Ketogenic diet: benefits and potential risks
The ketogenic diet has been known since 1920 as an antiepileptic treatment, before antiepileptic drugs were discovered. In recent years, it has become one of the most prominent weight loss strategies.
It is a type of diet based on increased consumption of mainly fats and proteins and reduced carbohydrate intake. The cells of the body use glucose as the main source of energy, which is produced by the consumption of carbohydrates. When carbohydrate intake is limited, then fat, through a natural metabolic process which is known as ketosis, is converted to ketogenic bodies. These are now the main fuel for our cells.
What is achieved is the reduction of glycogen stores in the body as well as water. During the first few days, weight loss is due to water / fluid loss. After this stage, fat burning begins through the formation of ketone bodies in order to produce energy.
The benefits of the Ketogenic diet
In addition to the therapeutic benefits that the ketogenic diet provides in seizures, there are many recent studies that demonstrate additional proven beneficial properties. For example, the ketogenic diet has been found to promote memory and performance, provide mental clarity and increase energy levels. Furthermore, it intensifies the feeling of satiety, as it helps reduce appetite-stimulating hormones, such as insulin and ghrelin. Therefore, it can significantly help in weight loss.
The anti-inflammatory effect of the ketogenic diet
The ketogenic diet can drastically modify the intestinal microbiome and it ultimately helps strengthen our immune system by reducing inflammation, according to a new study. Researchers at the University of California, Berkeley, have been monitoring the diet of 17 overweight and obese men for two months. In the first month, half of them followed a Western diet, while the rest followed a ketogenic diet. After a month, the two groups of men changed the type of diet they followed.
According to fecal analysis, it was found that when the group of men who followed a western diet changed to ketogenic, changes were recorded in the levels of 19 “families” of bacteria. The researchers then extracted microbial samples from the intestines of the keto group and they inserted them into the intestines of mice. What was observed was a decrease in the levels of cells that promote inflammation in autoimmune diseases. According to lead researcher Peter Turnbaugh, Assistant Professor of Microbiology and Immunology, the results were impressive.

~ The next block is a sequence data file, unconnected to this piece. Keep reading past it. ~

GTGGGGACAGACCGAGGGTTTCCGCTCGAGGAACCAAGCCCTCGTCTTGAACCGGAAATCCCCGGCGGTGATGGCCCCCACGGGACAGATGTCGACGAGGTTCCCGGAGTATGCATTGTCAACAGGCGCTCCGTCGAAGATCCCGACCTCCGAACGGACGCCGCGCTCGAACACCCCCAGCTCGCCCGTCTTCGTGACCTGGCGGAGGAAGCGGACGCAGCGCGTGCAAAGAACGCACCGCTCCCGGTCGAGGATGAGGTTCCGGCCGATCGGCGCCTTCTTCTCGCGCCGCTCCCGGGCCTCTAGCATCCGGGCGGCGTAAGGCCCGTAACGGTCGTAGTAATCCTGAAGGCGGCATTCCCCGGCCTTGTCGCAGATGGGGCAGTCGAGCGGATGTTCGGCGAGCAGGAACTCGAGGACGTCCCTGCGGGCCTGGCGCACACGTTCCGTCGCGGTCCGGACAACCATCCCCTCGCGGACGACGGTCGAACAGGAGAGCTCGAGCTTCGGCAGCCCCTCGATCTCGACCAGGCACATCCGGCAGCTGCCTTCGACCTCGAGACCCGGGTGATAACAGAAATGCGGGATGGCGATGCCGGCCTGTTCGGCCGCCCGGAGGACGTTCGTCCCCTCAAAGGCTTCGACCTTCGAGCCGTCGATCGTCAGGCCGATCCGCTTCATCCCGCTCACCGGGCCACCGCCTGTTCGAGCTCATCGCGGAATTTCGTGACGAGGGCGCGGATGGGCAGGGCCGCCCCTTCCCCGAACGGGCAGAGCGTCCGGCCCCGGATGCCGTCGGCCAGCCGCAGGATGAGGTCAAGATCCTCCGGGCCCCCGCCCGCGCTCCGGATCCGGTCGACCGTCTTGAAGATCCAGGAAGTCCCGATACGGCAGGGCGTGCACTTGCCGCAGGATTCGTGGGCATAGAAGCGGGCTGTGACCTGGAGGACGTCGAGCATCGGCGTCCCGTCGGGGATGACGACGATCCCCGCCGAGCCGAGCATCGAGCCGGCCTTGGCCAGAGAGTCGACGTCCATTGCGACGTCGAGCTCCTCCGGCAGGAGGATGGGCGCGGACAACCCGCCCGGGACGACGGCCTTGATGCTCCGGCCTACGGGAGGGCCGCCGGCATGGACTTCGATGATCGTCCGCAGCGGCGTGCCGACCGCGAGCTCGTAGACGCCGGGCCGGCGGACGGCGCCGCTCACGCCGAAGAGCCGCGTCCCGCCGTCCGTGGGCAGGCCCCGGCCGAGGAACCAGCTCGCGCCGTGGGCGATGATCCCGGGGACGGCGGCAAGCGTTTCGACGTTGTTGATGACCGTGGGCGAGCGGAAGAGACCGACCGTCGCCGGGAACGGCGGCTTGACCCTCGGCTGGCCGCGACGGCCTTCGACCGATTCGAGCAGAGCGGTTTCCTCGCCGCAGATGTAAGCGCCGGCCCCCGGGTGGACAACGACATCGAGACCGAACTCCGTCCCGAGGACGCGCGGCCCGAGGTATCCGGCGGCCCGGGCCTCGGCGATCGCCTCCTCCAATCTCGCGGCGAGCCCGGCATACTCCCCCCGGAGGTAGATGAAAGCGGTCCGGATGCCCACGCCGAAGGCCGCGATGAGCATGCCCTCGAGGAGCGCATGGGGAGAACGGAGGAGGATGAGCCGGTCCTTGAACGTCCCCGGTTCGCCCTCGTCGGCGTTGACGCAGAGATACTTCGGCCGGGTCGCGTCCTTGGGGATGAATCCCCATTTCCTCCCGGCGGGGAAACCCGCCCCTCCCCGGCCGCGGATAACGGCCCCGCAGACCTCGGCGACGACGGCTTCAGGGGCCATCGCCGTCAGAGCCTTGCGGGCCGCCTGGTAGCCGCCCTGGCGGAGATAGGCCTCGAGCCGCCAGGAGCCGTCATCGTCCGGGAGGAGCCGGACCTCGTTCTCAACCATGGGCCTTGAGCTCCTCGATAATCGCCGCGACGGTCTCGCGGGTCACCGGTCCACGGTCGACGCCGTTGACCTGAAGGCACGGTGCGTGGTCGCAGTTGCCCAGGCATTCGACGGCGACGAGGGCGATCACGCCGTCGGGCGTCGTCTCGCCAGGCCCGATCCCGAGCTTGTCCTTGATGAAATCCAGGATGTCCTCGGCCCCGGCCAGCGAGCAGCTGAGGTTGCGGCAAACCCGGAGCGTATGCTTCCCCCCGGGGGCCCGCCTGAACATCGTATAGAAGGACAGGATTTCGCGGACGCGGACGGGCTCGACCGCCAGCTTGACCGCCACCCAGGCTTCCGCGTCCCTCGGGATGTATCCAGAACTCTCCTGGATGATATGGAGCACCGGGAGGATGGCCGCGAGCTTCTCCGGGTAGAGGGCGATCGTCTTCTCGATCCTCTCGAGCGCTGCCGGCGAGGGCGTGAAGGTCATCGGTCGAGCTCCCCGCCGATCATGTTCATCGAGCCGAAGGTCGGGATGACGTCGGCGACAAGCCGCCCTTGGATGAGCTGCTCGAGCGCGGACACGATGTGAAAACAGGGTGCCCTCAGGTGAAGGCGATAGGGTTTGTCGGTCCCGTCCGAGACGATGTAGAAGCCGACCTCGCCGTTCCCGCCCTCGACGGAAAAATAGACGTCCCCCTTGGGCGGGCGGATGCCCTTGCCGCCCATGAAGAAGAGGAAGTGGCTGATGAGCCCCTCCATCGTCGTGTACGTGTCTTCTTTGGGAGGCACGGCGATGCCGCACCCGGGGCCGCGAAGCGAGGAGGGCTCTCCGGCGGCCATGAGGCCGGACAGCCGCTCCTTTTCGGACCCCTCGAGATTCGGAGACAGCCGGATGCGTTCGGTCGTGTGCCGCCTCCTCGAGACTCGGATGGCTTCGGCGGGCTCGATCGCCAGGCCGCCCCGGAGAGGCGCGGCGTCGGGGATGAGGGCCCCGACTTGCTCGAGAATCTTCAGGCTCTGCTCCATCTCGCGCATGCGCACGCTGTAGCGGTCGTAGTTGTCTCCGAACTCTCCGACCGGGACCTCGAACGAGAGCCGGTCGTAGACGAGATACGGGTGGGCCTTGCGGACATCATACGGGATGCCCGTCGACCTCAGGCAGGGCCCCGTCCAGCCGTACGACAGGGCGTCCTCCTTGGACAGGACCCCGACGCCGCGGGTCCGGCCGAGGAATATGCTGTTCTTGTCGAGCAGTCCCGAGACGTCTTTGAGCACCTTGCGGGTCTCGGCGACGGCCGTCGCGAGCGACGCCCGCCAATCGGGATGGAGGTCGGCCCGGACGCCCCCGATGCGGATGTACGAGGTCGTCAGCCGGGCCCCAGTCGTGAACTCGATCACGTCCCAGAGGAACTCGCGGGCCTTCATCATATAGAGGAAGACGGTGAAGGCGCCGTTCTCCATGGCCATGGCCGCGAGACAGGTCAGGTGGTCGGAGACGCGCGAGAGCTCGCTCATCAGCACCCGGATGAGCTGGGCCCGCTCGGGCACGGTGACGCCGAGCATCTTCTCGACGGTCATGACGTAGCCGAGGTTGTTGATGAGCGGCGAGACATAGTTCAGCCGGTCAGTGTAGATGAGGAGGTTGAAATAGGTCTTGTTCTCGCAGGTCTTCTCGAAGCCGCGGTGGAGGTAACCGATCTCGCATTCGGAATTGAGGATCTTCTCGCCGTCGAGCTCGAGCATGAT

In short, based on the above research, ketones alter the microbiome of the gastrointestinal tract and through this process, the activation of an anti-inflammatory mechanism of our body follows. The anti-inflammatory properties of the ketogenic diet result from the limited production of free radicals that are observed during the metabolism of ketones instead of glucose. An additional reason responsible for reducing inflammation is that the ketogenic diet allows the stabilization of blood sugar levels, the imbalance of which can lead to the prevalence of chronic inflammation.
Furthermore, the ketogenic diet has been shown to promote the growth of new cells, which leads to the enhancement of the formation of new mitochondria. Therefore, the energy production in our body becomes higher since the mitochondria function as small power plants.
Ketogenic diet and protection against chronic diseases
The combination of reduced inflammation and increased production of mitochondria makes our body able to adequately cope with various functions. The occurrence of many chronic diseases is due to chronic inflammation and mitochondrial dysfunction. Therefore, the ketogenic diet is a fundamental strategy to reduce the risk of developing various chronic diseases.
It has been suggested that a ketogenic diet may be effective in treating neurological conditions such as Alzheimer’s and Parkinson’s disease, and it may prevent the growth of cancer cells. Furthermore, some skin conditions, such as eczema, are the result of chronic inflammation or autoimmunity, and the ketogenic diet may play a therapeutic role. According to various scientific studies, the development of acne can be reduced through the adoption of a ketogenic diet. In addition, the ketogenic diet has been shown to help women with Polycystic Ovary Syndrome achieve hormonal balance, improve insulin levels and lose weight.